articleimage1100 Use Question and Answer Sites

    These types of sites are gold mines for content ideas, because you can go directly to the source—your target audience. For example, the question-and-answer style site Quora exists to help people find quick answers to pressing questions. You can browse through the questions related to your industry and uncover what types of problems are faced by your most important customers.

    Once you know what types of questions are currently being asked by your target audience, you can start brainstorming ideal topics to answer those questions. Chances are, people will search for answers to these inquiries using Google, and if your site answers them succinctly and accurately, you’ll have a much higher chance at earning a top rank for those queries.

    3. Spot Trends on Social Media.

    articleimage1100 Spot Trends on Social Media

    Instead of relying on your own wits to generate topic ideas, let the crowds on social media do it for you. Navigate through trending topics to see what news stories and topics are most popular—if you can incorporate one of these into a post, then do it, and publish it right away to gain the most attention.

    You can also use social research and social discovery tools to dive into real-time conversations around the web. The more you learn about what people are talking about, the better chance you’ll have at coming up with a topic that excites your audience.

    4. Leverage Google’s Free Tools.

    articleimage1100 Leverage Google’s Free Tools

    Google offers a number of free tools for businesses and researchers that you can use to fuel your own content topic brainstorming sessions. With Google Trends, you can monitor the relative popularity of various keywords and topics over time, and plan to post on topics related to the most popular current trends. With Google’s Keyword Planner, you can monitor the search volume for specific queries and discover new related queries that you can use as a jumping-off point to write new topics. Finally, with Google Analytics, you can take a close look at current traffic patterns coming to your site and analyze which types of topics have generated the most visibility for your brand in the past.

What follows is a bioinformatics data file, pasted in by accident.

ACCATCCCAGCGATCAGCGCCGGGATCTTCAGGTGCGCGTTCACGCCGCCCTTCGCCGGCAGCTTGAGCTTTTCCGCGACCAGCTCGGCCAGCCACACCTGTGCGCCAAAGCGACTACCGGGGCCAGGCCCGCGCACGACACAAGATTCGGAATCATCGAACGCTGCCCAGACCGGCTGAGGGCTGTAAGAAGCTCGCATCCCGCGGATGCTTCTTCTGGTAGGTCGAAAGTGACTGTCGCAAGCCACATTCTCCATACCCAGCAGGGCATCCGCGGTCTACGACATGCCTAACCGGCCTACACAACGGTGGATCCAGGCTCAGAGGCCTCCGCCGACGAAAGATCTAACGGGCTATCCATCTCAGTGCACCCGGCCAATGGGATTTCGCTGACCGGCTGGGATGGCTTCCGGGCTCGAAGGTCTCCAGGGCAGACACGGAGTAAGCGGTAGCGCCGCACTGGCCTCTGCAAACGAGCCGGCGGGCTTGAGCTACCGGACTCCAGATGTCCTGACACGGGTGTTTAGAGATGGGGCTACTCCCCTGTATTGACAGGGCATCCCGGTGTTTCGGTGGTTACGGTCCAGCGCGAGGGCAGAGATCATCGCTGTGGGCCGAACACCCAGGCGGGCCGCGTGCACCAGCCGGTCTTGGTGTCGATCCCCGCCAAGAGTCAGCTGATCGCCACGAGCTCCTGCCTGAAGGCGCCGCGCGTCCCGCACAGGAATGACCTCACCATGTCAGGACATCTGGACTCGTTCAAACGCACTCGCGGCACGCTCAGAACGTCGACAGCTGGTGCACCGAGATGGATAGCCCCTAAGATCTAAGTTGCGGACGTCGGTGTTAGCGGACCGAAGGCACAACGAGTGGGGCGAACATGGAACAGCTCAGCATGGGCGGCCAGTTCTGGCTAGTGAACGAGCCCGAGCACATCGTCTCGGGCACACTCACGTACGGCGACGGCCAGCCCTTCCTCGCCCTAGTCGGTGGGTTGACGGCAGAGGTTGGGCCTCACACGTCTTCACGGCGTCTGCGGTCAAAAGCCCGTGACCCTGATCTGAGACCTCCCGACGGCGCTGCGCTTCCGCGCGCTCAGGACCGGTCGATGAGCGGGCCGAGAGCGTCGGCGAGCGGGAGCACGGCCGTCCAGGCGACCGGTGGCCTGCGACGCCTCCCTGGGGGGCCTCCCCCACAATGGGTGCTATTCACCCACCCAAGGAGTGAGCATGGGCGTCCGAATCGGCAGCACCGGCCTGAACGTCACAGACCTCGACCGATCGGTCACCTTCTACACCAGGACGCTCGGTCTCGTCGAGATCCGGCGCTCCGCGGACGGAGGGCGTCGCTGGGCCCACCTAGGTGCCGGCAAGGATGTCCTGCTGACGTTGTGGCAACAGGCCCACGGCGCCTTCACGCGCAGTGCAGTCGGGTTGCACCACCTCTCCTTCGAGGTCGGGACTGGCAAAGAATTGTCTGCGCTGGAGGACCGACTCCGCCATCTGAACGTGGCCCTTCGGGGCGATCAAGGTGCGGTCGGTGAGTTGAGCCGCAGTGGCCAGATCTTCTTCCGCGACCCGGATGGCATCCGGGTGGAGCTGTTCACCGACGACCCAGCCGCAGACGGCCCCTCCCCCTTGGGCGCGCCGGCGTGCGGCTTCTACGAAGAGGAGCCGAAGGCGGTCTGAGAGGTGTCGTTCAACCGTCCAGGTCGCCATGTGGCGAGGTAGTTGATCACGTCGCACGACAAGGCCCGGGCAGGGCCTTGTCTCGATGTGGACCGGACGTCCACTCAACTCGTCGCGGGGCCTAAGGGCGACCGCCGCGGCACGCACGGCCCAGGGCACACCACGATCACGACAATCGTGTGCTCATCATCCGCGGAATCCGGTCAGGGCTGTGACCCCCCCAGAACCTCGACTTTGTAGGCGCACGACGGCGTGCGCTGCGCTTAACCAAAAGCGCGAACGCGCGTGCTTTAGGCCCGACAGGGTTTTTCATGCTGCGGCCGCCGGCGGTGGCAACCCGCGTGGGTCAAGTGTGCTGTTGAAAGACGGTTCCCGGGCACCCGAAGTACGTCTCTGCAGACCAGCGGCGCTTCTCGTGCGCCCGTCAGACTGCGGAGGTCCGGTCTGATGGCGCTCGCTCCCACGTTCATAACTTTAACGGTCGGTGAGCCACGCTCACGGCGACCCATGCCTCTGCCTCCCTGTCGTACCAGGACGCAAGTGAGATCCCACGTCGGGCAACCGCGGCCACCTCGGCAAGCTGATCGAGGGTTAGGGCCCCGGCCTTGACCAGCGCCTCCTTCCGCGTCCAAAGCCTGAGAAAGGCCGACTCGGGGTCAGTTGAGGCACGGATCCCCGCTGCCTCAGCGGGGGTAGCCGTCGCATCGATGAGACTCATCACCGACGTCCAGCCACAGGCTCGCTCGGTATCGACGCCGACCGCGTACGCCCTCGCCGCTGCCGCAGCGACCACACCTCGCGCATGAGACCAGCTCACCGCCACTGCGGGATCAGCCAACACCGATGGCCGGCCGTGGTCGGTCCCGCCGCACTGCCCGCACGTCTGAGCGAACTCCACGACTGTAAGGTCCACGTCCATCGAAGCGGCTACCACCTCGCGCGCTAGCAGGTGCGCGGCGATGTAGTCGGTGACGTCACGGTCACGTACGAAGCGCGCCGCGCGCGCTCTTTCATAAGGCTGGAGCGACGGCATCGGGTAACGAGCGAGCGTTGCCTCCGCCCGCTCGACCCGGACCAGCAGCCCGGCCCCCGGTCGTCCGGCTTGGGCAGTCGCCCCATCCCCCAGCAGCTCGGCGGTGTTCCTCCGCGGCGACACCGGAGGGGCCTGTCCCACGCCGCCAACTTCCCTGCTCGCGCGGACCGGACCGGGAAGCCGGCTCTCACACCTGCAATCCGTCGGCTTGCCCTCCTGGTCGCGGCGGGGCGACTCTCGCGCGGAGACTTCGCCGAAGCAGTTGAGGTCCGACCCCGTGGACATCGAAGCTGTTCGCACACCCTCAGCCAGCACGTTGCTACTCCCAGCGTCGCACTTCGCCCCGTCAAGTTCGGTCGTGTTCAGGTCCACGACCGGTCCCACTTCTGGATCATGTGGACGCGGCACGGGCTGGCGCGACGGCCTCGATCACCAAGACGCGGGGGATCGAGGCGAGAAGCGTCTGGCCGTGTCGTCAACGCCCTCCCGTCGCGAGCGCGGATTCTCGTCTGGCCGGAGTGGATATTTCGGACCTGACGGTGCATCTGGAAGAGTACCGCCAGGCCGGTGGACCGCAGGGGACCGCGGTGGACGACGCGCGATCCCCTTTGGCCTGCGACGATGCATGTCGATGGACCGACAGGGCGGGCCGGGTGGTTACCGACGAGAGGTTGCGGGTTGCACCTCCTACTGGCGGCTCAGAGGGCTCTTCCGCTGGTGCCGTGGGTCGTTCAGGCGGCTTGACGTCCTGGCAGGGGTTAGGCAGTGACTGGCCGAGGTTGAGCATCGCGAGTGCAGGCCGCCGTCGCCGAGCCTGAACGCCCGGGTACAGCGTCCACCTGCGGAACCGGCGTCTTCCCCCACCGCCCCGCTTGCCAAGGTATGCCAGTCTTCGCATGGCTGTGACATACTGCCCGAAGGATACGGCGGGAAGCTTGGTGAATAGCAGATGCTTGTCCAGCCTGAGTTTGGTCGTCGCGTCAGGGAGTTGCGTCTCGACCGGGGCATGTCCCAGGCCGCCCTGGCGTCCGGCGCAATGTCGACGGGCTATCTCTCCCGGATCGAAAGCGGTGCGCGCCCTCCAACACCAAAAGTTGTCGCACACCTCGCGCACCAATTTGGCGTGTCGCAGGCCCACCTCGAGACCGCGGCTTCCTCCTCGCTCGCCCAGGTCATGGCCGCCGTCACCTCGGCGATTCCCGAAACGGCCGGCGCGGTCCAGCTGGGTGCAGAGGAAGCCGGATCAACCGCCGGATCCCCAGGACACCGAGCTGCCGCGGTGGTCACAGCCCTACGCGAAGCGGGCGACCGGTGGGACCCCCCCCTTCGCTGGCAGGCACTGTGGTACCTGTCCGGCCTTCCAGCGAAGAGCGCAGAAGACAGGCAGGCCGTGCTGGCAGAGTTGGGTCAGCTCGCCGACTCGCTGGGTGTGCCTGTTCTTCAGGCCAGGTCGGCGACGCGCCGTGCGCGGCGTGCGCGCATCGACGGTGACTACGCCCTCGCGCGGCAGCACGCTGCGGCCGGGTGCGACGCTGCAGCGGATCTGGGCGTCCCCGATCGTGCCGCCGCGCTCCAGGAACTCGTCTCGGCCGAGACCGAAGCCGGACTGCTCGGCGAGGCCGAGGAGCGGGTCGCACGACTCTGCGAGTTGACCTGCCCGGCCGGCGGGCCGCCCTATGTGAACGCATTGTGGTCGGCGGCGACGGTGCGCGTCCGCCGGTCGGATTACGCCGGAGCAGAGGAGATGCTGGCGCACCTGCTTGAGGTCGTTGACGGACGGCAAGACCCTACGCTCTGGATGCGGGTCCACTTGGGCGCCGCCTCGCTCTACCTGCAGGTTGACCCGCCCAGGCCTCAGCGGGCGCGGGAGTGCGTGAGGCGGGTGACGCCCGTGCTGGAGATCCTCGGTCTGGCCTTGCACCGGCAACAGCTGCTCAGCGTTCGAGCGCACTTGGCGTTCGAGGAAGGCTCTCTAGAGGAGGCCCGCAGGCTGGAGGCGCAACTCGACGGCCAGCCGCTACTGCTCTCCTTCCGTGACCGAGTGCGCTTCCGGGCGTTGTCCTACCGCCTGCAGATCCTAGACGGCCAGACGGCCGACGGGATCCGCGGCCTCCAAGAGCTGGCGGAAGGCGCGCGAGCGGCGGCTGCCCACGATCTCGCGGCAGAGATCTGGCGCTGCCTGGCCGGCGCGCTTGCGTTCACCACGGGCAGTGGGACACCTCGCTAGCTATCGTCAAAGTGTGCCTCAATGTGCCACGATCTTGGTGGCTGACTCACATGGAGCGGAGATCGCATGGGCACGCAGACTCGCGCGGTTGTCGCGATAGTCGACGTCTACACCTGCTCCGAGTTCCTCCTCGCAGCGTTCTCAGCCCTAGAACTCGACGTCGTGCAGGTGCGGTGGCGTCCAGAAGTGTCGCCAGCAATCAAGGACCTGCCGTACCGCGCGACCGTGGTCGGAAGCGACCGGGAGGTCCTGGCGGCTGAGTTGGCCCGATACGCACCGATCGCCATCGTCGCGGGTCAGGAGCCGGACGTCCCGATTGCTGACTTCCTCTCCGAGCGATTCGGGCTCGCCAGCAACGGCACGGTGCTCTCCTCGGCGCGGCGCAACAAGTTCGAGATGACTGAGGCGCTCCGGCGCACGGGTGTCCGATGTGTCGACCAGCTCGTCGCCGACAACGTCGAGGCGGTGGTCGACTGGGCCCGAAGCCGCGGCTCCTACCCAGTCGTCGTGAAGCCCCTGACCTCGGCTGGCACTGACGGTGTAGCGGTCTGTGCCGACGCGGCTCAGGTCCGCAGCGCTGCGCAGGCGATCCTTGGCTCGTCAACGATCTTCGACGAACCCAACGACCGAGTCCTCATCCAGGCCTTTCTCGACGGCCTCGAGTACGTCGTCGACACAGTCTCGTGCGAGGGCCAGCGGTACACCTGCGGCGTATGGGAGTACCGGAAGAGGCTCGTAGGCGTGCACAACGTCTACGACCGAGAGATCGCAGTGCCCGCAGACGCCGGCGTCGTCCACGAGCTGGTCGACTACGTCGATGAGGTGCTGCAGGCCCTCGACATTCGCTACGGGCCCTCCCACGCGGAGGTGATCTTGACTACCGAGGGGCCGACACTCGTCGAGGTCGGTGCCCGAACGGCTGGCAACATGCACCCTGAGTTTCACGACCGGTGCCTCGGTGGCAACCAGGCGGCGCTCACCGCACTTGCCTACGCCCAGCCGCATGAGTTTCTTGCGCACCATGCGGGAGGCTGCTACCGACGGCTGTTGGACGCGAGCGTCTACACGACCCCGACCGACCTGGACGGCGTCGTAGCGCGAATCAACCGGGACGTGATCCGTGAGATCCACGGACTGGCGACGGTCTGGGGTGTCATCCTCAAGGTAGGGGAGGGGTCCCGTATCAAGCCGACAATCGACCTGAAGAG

5. Play Word Association Games.

    articleimage1100 Play Word Association Games

    This is a method of topic generation for the creative types out there. Rather than doing research online or trying to sort through existing topics, you’ll be digging up gems from your own mind.

    Start with a specific word, preferably one related to your industry, and write that word on a sheet of paper. From that word, draw several extending lines, and at the end of each of those lines, write a word related to the original word. Repeat this ad infinitum until you’ve got a large network of interconnected words—from there, you should be able to pluck out a handful of topics at a simple glance.

    If you work these five topic generation strategies into the ongoing processes of your campaign, you should have no trouble facilitating an ongoing stream of new topic ideas. Over time, you’ll develop an almost intuitive sense for which topics will work and which ones won’t, and you’ll find it easier to find the diamonds in the rough. Keep your standards high, keep your work consistent, and there will be nothing stopping you from achieving content marketing success.

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-The AudienceBloom Team